Ministry of Commerce and USAID in association with a2i (Aspire to Innovate, the Cabinet Division wing) held the first of a series of e-Commerce Policy Dialogues today at a local hotel. Stakeholders from ICT Division, SME Foundation, Banks, trade bodies and e-Commerce industry joined this dialogue, highlighting the scopes of bringing further modification to the existing policy.

The purpose of this policy dialogue is to highlight the rapidly growing Bangladesh’s e-commerce business current practice and address the gaps and challenges faced by the consumers and the traders. The gaps and challenges will be then shared with the relevant ministries through a2i for their information and actions.

Today’s first Dialogue Session was chaired by Tapan Kanti Ghosh, Senior Secretary, Ministry of Commerce, with N. M. Zeaul Alam, Senior Secretary of ICT Division as the guest of honor. Rezwanul Haque Jami, Head of eCommerce at a2i made the Key Note presentation on Digital ID Moderated by Zeeshan Kingshuk Huq, Consultant of DAI Global, the dialogue series also had panelists from ministries, SME Foundation, eCAB, BASIS and private sector players. 

Mr. Tapan mentioned that there are many challenges, but the Government is keen to work towards solutions far more than ever before. One of the key solutions to Trade Licenses and Digital IDs lie in replacing or consolidating old legal requirements. This needs a coordinated effort.

Mr. Zeaul Alam said, the Government is already working on inter-operability for payments. Once launched, this facility will enable automated payments to multiple stakeholders in real-time. He also encouraged banks to utilize finances for cottage, micro, small and medium enterprises (CMSME).

Mr. Jami from a2i – in his keynote presentation – mentioned that CMSME currently has approximately 50% growth every year. They could grow faster if allowed an easier legal incorporation and a tech-enabled e-Commerce platform. Digital ID, he mentioned, is going to help ease this puzzle and make it easier for banks as well regulators to have a credibility check.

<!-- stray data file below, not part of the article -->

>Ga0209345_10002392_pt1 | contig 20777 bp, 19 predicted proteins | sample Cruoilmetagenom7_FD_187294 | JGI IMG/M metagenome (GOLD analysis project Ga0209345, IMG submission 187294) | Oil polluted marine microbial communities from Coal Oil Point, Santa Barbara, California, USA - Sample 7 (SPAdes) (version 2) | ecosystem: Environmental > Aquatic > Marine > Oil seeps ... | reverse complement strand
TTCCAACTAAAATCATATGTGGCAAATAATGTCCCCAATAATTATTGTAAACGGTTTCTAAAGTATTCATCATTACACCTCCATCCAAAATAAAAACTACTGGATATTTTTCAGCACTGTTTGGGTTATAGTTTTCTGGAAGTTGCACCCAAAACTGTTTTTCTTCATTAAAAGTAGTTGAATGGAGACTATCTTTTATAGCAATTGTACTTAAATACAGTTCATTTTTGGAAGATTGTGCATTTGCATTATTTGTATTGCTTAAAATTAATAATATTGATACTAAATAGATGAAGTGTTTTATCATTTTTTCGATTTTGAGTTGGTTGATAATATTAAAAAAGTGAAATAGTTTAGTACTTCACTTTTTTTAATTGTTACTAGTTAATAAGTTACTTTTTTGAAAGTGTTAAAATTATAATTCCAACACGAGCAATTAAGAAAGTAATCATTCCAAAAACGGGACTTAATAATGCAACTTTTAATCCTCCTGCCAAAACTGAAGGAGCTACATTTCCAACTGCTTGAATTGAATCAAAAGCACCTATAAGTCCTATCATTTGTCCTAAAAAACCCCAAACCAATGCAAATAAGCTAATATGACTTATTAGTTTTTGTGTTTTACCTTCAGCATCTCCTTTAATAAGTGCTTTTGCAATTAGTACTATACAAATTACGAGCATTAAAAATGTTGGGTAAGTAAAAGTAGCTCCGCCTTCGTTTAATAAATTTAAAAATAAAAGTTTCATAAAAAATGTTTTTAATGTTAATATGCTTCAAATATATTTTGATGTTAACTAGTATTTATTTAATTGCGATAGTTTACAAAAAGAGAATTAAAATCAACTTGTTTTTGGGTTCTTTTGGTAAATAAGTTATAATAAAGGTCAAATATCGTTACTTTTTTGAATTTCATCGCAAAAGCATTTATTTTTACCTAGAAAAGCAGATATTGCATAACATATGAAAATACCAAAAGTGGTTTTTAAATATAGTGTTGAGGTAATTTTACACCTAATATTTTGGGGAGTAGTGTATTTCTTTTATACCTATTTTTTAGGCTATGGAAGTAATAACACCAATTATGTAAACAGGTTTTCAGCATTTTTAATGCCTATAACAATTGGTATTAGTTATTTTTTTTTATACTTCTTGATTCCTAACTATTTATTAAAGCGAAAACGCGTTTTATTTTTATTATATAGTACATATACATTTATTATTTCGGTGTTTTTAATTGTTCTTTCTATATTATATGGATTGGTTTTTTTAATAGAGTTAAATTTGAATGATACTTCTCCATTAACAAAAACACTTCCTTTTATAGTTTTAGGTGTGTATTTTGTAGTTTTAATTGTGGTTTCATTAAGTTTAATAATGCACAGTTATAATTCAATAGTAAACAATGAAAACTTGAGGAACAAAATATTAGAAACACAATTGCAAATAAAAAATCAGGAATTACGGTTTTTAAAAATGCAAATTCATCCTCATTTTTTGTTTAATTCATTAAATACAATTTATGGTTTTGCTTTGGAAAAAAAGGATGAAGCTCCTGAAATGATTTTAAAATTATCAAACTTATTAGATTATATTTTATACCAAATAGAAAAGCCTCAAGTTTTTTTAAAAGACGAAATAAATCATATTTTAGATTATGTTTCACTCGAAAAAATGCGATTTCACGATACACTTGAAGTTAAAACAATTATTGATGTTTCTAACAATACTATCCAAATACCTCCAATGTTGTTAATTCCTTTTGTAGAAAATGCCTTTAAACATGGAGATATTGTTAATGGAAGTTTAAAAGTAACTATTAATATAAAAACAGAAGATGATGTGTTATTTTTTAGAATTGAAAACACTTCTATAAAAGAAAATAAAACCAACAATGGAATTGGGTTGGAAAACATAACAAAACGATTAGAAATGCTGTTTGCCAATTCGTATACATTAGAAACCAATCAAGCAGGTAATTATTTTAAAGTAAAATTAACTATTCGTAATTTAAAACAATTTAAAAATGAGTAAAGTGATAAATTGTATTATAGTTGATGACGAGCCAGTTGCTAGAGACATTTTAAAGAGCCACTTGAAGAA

Focusing on Digital ID for this first dialogue of the series, the panelists in this session included Md. Hafizur Rahman, in-charge of Digital Cell at Ministry of Commerce, Sheikh Shoebul Alam, Registrar of RJSC, Abdul Wahed Tomal and Sahabuddin Shipon from eCAB, Samira Z Himika from BASIS, Fahim Mashroor of ajkerdeal, Zia Ashraf from Chaldal, Ilmul Haque Sajib from ShebaXYZ, Syed Abdul Momen, DMD of BRAC Bank, Nasima Akther Nisha of WE, Sabera Anwar from Go Deshi and many more.

Muhammad N. Khan, Director of Economic Growth Office at USAID, in his closing remarks reiterated the need to continue such multi-stakeholder engagements, and reaffirmed USAID support for any such future endeavors that can work as a catalyst to bring positive changes in policies and bring reforms in the sector.

Fahim Mashroor pointed out that the new budget (Finance Bill 2022) requires Income Tax Return submission for any online business, despite of having Digital Business ID (DBID). Speakers at the Dialogue agreed that such a requirement is not conducive to ease of business. Samira Z. Himika offered that BASIS could take up a controlled pilot project to have a complete check of how the DBID works, what should the revised SOPs be, so that DBID can really become useful for the Government and entrepreneurs alike. Tomal from eCAB and Zia from Bangladesh Bank suggested to integrate logistics companies with product delivery verification and escrow system for online payments.

Mr. Hafiz, in-charge for Digital Cell at Ministry of Commerce, announces that they were already working on cross border eCommerce policy as well as will be bringing a Digital Communication Agency Policy. Digital ID, in both cases, will become a facilitating feature for the entrepreneurs.

Mr. Shafiquzzaman, DG of Directorate of National Consumer Rights Protection, urged to have a shift in mind-set. He mentioned that we cannot extend 5 lac Taka loans to deserving entrepreneurs despite having digital IDs, while thousand crore taka is syphoned off on online platforms in absence of timely steps.

The e-commerce industry was estimated at $1.6 billion in 2016 and is projected to hit $3 billion by 2023. To meet the goals envisioned in Bangladesh’s Vision 2041, e-Commerce related regulations and oversight must evolve along with the digital commerce ecosystem, incorporating international best practices to ensure continued growth.